From the personal archive of Brit Jensen

Can you define what a documentary podcast is? 

It is quite difficult to define what a documentary is in general, right? It’s always like slipping through your fingers. Usually, we describe it as “something we are trying to describe” or “engaged with reality but through the lens of an author.” There’s a discussion about where reality ends and fiction begins. You definitely don’t want to go there, because that’s where things become really complicated. I would say that an audio documentary is the same as a film documentary, which means they can be lots of different things, from people documenting their own lives, their troubles, in their own homes even, for example. It can have so many forms. 

Usually, it is hard to make people talk in front of a camera when filming a documentary. Is it the same with audio as well? What is the biggest challenge in documentary podcasting? 

This is what I like about audio. You don’t need a big team; you can do it on your own. As a result, you can build a lot of intimate situations, and a close and safe relationship with your interlocutor. I also like that people don’t show their faces but they have a chance to show their true inner face and they don’t need to “put on a performance” or focus on how they look, but just talk. Although many things get a lot easier when you are not recording a video, it’s still a challenge to gain people’s trust and to have them work with you, to understand what you both want, whether it’s a collaboration or not. 

But the hardest part about documenting podcasting is finding funding. I do not think I can handle it because I do not have the means to acquire the appropriate knowledge. Moreover, I am often confused. The opportunities for this road are very small.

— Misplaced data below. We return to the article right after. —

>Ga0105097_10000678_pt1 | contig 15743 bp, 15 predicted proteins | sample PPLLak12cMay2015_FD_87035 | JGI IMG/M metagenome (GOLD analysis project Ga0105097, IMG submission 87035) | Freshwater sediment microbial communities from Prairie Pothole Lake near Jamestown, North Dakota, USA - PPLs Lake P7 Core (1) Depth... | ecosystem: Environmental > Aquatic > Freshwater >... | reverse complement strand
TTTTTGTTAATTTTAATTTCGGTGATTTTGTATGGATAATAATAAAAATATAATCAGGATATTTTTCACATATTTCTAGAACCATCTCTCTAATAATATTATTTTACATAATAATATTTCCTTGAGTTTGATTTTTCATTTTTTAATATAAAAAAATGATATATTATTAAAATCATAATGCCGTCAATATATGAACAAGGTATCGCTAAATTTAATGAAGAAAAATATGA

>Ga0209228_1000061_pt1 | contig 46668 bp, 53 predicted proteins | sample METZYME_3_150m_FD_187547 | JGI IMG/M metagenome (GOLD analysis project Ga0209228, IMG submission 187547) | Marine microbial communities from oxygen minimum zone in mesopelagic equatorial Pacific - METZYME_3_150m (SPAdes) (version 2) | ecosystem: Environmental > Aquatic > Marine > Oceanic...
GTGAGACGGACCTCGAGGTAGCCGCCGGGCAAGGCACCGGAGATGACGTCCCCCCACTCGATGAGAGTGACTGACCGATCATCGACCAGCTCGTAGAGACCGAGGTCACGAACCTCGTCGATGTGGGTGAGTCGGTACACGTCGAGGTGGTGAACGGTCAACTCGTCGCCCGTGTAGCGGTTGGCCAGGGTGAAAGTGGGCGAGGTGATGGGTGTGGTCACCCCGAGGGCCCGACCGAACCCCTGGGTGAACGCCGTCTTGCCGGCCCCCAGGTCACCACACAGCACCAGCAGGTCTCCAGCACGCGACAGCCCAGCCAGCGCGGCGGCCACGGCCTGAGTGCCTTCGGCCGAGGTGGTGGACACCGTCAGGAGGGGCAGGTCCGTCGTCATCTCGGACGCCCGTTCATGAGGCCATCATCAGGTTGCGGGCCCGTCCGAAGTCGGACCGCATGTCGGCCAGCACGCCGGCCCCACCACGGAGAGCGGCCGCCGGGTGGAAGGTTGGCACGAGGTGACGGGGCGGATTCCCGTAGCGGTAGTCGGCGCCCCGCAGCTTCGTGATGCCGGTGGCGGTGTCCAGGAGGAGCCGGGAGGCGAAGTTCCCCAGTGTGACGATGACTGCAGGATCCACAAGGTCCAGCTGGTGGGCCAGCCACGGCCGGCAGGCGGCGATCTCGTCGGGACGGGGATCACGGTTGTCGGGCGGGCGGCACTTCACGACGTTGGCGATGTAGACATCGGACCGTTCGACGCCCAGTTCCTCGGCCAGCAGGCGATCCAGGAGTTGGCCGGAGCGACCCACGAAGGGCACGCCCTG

What are the main financial sources that are mostly, to some extent, open to supporting documentary podcasting? 

In the Czech Republic, we try to apply to general funds that are supported by different civic societies. It was worse five years ago because back then nobody knew what a podcast was. It’s a whole new grass field that needs to grow and flourish.

Group listening session, TJ Foto

Do you have any advice for beginners who have just entered this field? 

It’s very important to listen, and this is often overlooked. I notice content creators that are obviously not listening to anything. We are talking about the work of other podcasters. The more you listen, the more you will know. 

It is also good and helpful to reach out and connect with people, which is something I did not do very well in the beginning. I think the world of audio is so small, and the people are such geeks (i.e. people who are obsessed with something) that they are generally very happy when someone comes to them. You can ask for good and practical advice, or ask someone to listen to your recording. This is a really good thing. 

My third piece of advice is to never be afraid to make mistakes. It’s one long road of making mistakes all the time and it almost never ends. 

Making mistakes is part of the process and we must remember that there is no way to do it right. 

Interview by Christian Ginosyan

Add new comment

Comments by Media.am readers become public after moderation. We urge our readers not to leave anonymous comments. It’s always nice to know with whom one is speaking.

We do not publish comments that contain profanities, non-normative lexicon, personal attacks or threats. We do not publish comments that spread hate.

Leave a Reply

Your email address will not be published. Required fields are marked *